Care must be taken when using trailing via Section II for two reasons:
- The eponyms given are based on the original description, of the original procedure. If a modified version of the procedure was performed, for example a modified Akin osteotomy, or if the operation has been performed in conjunction with another procedure, e.g. Akin and Scarf osteotomies, the W15.6 code given in the index may not be correct.
- Only a single term is used to index the eponyms, i.e. Birmingham rather than Birmingham hip resurfacing. This means that care must be taken where the same eponym has been used more than once. For example, Thompson has four separate entries that apply to different procedures: Thompson's lymphoedema correction, cemented Thompson hemiarthroplasty, uncemented Thompson hemiarthroplasty, and Thompson's quadricepsplasty
Section III – Alphabetical Index of Surgical Abbreviations
As there are few instances where the abbreviation has been used more than once, and medical language is liable to change; descriptors are given to clarify all abbreviations. For example, SST could stand for Serum Skin Test or Short Synacthen Test.
Section IV – Alphabetical Index of Common Surgical Suffixes
There are a number of publications that supplement OPCS-4.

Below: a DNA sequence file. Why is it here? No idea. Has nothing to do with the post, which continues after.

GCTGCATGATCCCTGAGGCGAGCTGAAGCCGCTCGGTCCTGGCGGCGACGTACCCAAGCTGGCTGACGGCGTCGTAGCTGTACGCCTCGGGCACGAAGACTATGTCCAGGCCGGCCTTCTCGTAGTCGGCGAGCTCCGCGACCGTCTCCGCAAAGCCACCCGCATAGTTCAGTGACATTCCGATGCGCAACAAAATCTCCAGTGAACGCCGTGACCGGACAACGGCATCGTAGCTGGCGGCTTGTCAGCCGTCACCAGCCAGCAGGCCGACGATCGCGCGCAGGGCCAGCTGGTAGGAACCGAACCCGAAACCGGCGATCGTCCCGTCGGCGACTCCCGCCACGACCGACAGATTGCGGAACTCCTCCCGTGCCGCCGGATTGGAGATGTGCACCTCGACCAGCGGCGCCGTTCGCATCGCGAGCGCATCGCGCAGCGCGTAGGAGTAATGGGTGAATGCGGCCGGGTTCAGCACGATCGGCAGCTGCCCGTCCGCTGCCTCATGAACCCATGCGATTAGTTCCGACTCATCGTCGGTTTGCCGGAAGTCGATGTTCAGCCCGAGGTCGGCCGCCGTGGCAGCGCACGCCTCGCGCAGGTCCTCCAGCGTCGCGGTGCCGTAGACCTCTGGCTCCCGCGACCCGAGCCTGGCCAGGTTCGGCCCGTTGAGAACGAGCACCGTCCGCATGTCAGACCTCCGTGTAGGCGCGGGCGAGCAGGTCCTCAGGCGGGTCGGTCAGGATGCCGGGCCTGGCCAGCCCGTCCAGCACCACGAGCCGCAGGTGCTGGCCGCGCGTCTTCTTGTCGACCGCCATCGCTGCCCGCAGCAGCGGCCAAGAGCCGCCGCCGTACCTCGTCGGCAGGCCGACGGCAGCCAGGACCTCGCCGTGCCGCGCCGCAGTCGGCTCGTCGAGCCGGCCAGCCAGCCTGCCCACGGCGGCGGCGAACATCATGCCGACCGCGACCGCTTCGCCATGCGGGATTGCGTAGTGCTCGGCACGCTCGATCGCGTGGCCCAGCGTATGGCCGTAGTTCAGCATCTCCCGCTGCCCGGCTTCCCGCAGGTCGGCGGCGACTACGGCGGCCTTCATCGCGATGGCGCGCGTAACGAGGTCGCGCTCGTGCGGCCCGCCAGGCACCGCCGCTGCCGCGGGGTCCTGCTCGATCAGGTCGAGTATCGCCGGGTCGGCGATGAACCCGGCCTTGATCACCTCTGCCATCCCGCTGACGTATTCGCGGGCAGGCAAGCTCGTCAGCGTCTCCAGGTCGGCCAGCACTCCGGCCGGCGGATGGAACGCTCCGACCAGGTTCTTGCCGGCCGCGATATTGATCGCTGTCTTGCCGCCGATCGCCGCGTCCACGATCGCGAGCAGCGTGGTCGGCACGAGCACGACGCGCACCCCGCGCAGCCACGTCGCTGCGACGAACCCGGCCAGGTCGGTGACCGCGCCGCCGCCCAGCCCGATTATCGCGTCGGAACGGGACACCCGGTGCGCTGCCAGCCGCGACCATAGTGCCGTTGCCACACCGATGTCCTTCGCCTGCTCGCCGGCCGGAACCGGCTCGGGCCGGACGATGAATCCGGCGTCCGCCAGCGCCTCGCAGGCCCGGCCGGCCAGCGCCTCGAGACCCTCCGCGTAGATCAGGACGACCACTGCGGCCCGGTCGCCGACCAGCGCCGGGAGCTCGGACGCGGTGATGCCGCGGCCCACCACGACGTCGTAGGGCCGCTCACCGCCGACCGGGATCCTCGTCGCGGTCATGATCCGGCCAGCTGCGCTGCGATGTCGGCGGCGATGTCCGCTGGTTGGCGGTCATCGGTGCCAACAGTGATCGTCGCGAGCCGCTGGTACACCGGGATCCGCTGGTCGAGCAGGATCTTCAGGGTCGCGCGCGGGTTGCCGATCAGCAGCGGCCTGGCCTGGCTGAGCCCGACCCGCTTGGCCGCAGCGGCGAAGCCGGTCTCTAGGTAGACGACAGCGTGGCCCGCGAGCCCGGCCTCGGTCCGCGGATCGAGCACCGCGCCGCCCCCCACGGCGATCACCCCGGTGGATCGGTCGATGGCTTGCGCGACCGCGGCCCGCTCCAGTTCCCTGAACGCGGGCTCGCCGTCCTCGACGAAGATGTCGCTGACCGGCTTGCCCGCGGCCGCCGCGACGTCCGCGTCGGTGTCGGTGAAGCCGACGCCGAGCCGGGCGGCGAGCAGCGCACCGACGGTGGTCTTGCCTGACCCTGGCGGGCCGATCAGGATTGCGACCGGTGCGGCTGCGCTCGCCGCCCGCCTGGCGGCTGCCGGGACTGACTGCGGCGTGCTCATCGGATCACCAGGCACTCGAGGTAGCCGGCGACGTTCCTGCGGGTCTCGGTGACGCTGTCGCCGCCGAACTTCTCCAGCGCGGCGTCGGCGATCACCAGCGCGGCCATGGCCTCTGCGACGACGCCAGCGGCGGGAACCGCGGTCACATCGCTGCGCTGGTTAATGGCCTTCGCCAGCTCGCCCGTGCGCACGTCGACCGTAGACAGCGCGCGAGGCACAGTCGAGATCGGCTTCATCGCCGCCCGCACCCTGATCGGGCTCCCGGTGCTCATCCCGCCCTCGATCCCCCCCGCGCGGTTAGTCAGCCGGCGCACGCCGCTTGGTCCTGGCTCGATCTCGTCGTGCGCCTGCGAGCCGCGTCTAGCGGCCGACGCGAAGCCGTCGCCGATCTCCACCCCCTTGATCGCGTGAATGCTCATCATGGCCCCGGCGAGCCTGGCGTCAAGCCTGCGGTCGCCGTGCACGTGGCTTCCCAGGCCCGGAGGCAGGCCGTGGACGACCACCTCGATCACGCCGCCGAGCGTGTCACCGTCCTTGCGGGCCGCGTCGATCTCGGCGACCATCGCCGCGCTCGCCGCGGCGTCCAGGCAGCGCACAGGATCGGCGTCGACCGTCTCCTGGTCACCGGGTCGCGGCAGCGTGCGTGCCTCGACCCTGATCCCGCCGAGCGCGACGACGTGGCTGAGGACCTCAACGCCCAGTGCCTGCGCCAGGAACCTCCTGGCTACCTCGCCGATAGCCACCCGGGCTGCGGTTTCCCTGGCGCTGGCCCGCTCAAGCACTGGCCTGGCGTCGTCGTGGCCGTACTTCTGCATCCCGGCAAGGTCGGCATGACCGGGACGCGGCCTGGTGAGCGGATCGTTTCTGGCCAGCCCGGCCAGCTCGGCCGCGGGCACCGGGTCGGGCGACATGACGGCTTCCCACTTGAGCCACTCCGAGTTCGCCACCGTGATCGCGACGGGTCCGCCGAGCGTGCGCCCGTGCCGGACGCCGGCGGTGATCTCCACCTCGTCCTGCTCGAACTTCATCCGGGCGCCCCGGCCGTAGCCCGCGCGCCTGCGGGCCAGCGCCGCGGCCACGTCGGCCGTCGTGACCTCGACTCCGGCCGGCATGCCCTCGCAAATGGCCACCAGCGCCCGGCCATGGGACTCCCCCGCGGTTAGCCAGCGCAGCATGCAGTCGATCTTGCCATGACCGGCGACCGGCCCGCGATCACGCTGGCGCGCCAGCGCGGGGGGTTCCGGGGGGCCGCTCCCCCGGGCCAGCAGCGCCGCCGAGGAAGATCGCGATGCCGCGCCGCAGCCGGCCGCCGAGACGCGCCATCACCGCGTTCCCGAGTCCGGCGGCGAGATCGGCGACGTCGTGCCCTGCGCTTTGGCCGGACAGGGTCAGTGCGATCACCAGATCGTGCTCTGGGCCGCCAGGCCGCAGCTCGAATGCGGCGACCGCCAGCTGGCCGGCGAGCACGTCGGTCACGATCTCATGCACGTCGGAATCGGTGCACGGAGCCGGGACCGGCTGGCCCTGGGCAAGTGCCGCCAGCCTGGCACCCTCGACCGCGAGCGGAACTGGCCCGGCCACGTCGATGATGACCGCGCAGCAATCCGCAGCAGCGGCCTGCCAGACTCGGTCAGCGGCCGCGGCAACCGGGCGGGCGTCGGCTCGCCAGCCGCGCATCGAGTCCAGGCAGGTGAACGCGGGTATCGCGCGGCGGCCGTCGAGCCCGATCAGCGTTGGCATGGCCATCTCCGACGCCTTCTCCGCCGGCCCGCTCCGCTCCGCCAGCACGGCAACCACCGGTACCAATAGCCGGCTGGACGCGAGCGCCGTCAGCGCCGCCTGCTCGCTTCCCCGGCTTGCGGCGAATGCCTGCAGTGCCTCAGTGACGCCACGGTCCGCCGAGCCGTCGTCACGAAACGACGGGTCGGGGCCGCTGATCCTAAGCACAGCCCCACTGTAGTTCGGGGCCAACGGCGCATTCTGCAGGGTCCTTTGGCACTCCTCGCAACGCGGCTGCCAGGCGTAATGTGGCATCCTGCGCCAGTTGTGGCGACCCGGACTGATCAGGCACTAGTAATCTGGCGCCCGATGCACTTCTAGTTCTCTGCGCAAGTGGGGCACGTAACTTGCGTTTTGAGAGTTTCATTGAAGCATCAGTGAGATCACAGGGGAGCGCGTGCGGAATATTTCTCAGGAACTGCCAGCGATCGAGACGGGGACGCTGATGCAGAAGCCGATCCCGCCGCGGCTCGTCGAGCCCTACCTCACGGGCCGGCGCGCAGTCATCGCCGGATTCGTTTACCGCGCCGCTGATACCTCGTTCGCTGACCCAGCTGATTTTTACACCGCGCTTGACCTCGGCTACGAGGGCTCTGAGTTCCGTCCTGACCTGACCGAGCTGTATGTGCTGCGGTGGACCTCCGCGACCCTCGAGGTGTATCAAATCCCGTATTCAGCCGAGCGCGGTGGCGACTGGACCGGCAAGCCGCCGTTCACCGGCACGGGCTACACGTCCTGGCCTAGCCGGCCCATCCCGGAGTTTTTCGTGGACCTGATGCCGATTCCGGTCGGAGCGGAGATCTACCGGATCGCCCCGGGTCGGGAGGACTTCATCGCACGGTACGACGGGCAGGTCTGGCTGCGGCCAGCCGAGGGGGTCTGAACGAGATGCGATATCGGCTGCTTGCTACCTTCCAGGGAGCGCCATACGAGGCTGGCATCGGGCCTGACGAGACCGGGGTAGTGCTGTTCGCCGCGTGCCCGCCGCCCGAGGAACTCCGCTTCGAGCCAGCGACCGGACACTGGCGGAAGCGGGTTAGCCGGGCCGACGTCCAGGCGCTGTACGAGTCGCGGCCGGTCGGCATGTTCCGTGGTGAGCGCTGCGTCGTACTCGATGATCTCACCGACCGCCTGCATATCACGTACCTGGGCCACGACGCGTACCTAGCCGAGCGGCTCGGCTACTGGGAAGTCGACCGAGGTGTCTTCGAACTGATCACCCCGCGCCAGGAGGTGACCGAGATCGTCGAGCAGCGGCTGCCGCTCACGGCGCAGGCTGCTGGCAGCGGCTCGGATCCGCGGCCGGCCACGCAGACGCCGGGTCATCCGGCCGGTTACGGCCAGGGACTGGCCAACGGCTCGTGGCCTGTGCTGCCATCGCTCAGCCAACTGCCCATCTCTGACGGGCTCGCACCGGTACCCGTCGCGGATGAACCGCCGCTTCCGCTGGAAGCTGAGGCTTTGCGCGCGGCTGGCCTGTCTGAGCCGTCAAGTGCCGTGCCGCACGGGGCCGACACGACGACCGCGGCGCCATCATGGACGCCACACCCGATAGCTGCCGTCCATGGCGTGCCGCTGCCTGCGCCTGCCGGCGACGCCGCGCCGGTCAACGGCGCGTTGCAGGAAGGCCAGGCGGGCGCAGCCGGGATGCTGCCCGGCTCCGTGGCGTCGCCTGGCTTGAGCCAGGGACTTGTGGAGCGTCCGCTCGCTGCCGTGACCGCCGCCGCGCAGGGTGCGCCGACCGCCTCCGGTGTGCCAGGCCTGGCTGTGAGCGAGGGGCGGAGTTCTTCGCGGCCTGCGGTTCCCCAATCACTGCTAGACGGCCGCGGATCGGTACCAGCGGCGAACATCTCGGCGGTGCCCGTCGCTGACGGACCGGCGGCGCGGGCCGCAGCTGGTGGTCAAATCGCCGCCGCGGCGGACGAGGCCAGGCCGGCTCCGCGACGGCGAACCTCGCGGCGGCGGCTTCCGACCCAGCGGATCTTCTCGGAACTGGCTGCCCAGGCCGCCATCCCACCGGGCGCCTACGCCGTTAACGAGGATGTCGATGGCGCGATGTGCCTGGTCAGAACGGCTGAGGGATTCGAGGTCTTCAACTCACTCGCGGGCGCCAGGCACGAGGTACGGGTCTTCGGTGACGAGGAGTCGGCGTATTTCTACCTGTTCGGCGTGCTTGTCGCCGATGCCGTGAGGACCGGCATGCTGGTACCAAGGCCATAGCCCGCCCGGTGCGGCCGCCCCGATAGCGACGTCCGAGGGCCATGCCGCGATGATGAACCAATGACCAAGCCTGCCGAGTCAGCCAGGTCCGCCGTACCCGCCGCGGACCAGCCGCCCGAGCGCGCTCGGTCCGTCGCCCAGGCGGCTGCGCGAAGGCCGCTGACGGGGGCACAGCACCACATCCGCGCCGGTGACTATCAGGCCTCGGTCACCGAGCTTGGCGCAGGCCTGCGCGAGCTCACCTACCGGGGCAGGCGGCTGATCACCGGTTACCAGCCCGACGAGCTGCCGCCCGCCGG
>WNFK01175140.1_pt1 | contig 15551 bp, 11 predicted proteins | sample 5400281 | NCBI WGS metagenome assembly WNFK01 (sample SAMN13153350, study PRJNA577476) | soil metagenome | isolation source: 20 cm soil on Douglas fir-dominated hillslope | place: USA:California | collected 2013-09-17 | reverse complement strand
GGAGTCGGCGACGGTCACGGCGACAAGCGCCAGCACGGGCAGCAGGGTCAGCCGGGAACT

The National Clinical Coding Standards OPCS-4 is a reference book on how to use the classification, and provides guidance through examples. It is initially supplied to novice coders who attend a standards course run by a CCS approved trainer. Whilst each revision to OPCS-4 sees the issue of a new manual; any updates or corrections are issued electronically, and the onus is on the coder to update them by hand.
Prior to OPCS-4.7, and the move of maintenance responsibility to NHS Digital, the standards book was known as the Clinical Coding Instruction Manual.
The Coding Clinic
The Coding Clinic publication is how minor changes and coding advice for both ICD-10 and OPCS-4 are disseminated through the UK clinical coding community. Initially issued as a printed newsletter, in 2012 the format was switched to a single, compendium-like electronic publication.
High Cost Drugs List
Maintained by the Department of Health's (DH) Payment by Results team; the High Cost Drugs List is a catalogue of drugs licensed for use in the NHS that are excluded from the Payment by Results (PbR) tariff.
Issued annually - even in years with no revision to OPCS-4 - the list consists of the generic names of certain drugs next to the relevant OPCS-4 code. The guidance section of the list states that it is down to the clinical staff to use the generic instead of brand names.
Chemotherapy Regimens List
The Chemotherapy Regimens List, also issued by the DH Payment by Results team, is for the coding of administration of antineoplastic drugs. Organised alphabetically, the list contains adult and paediatric chemotherapy regimens used in the NHS. Drug trials are excluded as they are usually financed by the trial's commissioner, for example a pharmaceutical company or cancer charity.
The National Clinical Coding Standards OPCS-4 and both of the DH lists are issued to coders via Terminology Reference Data Update Distribution Service (TRUD)
As an NHS publication, OPCS-4 is covered by Crown Copyright.
The Clinical Coding and Schedule Development (CCSD) Group's Schedule of Procedures is based upon OPCS-4.
- Official site by NHS Digital